Thanks for your response. So you mean there’s absolutely no means to securely autoinstall Ubuntu on an encrypted volume? To be honest, I don’t quite understand the priorities here, I don’t think FDE is a negligible aspect in 2021. We don’t even allow unencrypted workstations at our company. And it’s been like this since 2016 I think. I’m not willing to put disk encryption passwords on a non-authenticated web server, where the autoinstall file resides. Nor on a thumb drive. No one should, it kinda defeats the purpose of encryption.
I’ve tried to look up early-command user input, but couldn’t find much. Do you have any pointers by any chance?
I can file bug reports, but where’s the place for that? In any case, I’m not sure all of those are bugs. It’s more of a design thing. If you designate a section as interactive, but also specify some answers for that section in the autoinstall file, there’s a conflict which autoinstall has to resolve. As of right now, autoinstall does that by simply ignoring any predefined answers for a section if it’s interactive. There’s at least 2 obvious solutions to this:
- you should be able to select single fields as interactive, not just whole sections, or
- autoinstall should pre-fill the fields specified in the autoinstall file for interactive sections
Neither happens right now. The 2nd option could be further expanded, because that one you could approach in at least 2 ways:
- you could just offer defaults which can be overridden interactively, or
- the predefined fields could be immutable so that the person doing the install could observe those values but couldn’t change them, they’d be “greyed out”.
This can be again either a design choice of autoinstall, or an option in the autoinstall file, like being able to define “soft interactive” and “hard interactive” sections, the former of which has mutable defaults and the latter immutable.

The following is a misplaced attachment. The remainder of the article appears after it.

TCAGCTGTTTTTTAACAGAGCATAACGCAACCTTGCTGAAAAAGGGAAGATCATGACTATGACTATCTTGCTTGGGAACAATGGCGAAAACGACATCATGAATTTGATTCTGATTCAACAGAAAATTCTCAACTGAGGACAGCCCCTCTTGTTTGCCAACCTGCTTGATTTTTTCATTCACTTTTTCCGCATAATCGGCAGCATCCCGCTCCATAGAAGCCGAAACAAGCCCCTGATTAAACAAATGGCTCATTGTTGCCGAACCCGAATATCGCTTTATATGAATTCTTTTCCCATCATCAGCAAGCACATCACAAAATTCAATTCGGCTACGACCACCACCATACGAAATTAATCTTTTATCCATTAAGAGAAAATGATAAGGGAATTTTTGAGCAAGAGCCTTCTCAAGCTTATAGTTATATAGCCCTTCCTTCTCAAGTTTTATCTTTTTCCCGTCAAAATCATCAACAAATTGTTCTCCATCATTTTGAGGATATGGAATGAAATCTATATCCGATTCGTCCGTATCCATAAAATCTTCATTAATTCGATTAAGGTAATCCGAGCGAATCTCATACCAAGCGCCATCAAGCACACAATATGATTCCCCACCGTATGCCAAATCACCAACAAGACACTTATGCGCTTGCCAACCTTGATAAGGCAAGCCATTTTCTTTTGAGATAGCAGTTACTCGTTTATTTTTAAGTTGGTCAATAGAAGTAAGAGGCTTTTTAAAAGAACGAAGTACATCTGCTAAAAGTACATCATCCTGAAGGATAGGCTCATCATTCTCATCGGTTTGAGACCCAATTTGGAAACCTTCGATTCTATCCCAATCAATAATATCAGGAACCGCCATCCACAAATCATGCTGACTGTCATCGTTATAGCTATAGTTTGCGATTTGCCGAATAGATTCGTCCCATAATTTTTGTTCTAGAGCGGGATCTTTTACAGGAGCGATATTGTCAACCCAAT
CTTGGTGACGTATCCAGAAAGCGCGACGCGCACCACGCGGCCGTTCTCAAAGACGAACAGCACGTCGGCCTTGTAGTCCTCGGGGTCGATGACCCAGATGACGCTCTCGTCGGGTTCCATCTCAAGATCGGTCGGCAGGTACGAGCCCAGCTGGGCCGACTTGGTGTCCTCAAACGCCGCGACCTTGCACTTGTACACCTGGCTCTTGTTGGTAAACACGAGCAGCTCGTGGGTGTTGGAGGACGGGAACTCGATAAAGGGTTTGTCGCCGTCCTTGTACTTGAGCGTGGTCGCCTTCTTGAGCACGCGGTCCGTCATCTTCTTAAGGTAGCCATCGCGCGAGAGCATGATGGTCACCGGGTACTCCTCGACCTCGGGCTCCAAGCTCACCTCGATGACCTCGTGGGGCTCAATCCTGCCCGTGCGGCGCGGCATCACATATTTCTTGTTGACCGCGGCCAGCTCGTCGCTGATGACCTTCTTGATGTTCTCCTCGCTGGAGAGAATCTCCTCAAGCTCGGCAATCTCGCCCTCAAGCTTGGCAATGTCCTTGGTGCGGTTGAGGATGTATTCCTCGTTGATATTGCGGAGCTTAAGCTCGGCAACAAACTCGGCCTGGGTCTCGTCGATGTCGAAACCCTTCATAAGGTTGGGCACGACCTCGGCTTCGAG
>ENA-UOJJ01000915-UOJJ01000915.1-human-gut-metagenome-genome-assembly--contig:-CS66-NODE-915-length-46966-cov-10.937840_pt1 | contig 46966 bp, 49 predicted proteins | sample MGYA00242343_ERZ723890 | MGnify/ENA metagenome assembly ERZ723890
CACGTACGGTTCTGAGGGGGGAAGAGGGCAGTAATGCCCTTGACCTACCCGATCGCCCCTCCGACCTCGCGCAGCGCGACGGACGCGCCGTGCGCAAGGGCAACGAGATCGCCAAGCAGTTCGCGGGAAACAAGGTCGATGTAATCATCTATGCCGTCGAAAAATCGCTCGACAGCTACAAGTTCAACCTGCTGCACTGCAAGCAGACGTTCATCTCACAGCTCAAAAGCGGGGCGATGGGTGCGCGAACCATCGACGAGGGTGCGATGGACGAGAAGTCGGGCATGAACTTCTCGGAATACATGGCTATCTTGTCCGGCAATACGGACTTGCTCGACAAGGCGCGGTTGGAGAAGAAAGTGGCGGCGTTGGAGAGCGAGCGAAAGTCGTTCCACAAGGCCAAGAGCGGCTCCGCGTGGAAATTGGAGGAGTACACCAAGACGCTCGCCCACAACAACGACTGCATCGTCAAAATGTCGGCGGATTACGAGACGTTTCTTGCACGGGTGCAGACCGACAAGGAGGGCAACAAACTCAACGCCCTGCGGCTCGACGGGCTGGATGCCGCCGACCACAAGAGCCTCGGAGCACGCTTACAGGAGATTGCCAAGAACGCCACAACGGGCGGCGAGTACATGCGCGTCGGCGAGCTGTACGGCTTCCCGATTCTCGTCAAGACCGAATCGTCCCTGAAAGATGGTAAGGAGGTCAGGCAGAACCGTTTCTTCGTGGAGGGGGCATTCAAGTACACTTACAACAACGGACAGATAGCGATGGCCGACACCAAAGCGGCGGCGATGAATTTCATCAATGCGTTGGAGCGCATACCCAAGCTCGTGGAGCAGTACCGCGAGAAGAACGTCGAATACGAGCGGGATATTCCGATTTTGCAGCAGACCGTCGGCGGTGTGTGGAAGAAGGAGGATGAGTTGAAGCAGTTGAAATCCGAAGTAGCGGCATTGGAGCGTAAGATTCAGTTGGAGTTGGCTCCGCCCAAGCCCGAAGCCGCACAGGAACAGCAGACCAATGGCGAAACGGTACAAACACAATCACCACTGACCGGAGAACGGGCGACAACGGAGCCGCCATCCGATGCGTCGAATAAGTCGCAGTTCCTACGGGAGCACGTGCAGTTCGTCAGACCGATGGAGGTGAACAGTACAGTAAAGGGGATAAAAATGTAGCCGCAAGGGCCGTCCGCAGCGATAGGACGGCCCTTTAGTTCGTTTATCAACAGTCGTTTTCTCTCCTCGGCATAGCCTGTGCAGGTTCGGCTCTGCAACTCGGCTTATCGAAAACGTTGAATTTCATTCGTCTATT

For the record, this is not limited to storage, the same happens with other sections, like identity. I do want to specify the user, because I don’t wanna risk helpdesk messing up the username and or password every now and then. But I do not want to specify the hostname, since that’s obviously machine-specific. And I can’t do that as of now. I either specify all or none of them. If I set identity interactive, my defaults are ignored completely.
It gets even worse if I need more than one user: if I specify one user in user-data/users, and also fill in the identity section with a user and hostname, the users under user-data/users are completely ignored. So in essence, you can’t specify the hostname AND have 2 users at the same time.
Not being able to interactively set hostname during install is particularly painful, because it’s too confusing to change afterwards. You can use hostnamectl set-hostname, but it’s worthless, because all it does is dump your input into /etc/hostname, but that’s not enough, you still need to manually adjust /etc/hosts too, otherwise su/sudo operations will keep throwing name resolution errors. So why bother with hostnamectl in the first place, you just substitute vi/echo/cat with a different command. You might as well just manually edit both files.